As expected the Federal Reserve voted to keep interest rates unchanged at its most recent Open Market Committee meeting last week. This comes after four rate increases in the Federal Funds Rate since they began raising interest rates in December of 2015.
The Federal Funds Rate remains at 1.25%. The next FOMC meeting is scheduled for September 19-20 when many Fed watchers predict another increase or possibly a change in tactics.
In addition to keeping rates unchanged, the Fed may begin selling assets on its massive balance sheet – currently estimated at over $4.5 trillion, up from $800 billion prior to the financial crisis.
This could signal a shift in how they choose to meet their dual mandate of 2% inflation and “maximum sustainable employment” which is generally considered to be about 5%.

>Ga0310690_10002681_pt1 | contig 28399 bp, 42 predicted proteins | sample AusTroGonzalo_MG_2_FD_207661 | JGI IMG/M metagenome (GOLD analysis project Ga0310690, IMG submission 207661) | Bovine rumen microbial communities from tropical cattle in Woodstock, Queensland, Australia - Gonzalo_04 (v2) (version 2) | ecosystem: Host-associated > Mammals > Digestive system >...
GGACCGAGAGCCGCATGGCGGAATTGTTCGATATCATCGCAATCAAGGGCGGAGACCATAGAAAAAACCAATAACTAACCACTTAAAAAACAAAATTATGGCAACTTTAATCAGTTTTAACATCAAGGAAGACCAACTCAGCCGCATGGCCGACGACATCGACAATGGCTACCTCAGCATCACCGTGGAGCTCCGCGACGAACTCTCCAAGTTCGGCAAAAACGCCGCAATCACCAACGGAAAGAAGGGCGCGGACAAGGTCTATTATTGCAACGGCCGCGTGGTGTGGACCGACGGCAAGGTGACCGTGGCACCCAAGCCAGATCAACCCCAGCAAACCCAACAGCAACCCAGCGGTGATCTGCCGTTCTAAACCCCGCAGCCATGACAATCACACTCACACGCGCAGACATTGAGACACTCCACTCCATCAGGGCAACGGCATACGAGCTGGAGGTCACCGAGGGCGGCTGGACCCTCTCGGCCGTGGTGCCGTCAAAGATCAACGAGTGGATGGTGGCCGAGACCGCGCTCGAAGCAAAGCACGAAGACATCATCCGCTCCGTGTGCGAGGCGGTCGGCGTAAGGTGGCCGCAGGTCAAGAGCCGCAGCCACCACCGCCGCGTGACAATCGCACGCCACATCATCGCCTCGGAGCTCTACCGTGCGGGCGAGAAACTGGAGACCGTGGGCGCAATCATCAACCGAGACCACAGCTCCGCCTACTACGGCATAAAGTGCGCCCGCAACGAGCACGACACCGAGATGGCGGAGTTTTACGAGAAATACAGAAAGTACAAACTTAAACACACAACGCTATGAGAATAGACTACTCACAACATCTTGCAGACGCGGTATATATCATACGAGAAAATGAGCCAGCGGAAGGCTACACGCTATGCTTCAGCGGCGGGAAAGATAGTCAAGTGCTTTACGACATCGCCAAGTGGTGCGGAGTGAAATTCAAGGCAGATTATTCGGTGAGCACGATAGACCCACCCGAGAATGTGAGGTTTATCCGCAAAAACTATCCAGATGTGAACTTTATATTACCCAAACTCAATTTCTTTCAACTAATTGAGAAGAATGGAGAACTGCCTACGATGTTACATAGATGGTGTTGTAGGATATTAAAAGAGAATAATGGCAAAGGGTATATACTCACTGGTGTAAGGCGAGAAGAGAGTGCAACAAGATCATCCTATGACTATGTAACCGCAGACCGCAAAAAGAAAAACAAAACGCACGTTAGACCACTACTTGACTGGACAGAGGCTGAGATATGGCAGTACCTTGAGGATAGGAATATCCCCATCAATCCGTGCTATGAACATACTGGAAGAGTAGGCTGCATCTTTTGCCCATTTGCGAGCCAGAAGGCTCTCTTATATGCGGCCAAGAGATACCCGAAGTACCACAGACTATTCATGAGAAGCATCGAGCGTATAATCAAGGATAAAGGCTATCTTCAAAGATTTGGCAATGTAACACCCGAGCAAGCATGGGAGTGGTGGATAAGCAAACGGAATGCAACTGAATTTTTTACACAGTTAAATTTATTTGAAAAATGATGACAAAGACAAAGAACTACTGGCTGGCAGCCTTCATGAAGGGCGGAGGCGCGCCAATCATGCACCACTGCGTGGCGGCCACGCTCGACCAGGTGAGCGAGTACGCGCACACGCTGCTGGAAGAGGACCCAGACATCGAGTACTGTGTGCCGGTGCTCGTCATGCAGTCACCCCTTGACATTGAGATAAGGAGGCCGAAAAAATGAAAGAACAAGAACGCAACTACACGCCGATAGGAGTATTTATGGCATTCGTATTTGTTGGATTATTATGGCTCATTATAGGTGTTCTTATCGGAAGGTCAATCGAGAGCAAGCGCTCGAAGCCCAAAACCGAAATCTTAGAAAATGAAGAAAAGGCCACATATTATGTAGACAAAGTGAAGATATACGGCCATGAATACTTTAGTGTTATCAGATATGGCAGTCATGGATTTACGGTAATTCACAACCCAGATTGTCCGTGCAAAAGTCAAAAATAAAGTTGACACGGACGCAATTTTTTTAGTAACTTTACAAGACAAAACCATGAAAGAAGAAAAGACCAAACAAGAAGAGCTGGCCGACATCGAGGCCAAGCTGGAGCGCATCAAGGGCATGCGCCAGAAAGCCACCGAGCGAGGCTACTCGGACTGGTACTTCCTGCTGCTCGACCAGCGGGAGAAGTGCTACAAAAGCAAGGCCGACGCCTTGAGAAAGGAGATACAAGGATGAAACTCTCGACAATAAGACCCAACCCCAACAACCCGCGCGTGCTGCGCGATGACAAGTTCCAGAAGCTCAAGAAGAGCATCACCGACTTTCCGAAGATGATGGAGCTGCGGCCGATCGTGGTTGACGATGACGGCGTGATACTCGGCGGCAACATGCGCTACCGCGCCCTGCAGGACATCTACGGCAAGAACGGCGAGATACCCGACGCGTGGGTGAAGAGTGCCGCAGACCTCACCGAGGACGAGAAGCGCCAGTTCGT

Naturally, the Fed doesn’t say when they may start unwinding their balance sheet, just that it could be “relatively soon”.
So far, markets have taken the rate increases and talk of shrinking the balance sheet in stride.
A matter of perspective. How Fed policy effects you depends on your point of view. For people living off of fixed interest from CDs and other bank savings a rate increase should result in slightly higher interest rates on your savings. Back in the 1980’s when interest rates were at their highest, so were CD rates with some paying as much as 17%. In 2006 before the Fed started lowering rates from 5.25% to 0.25% bank CDs paid about 5%.
On the other hand, if you have a HELOC, credit cards or other types of debt, rate increases by the Fed could result in higher monthly payments for you as the interest you pay on the debt you owe rises.
A bit of history. The Federal Funds Rate remains at historically low levels. Prior to the financial crisis of 2007/2008 the Fed Funds Rate was 5.25%. We’ve got a long way to go before we get back to pre-crisis levels, but even then they were low compared to the late 1970’s and early 1980’s when interest rates were as high as 20%!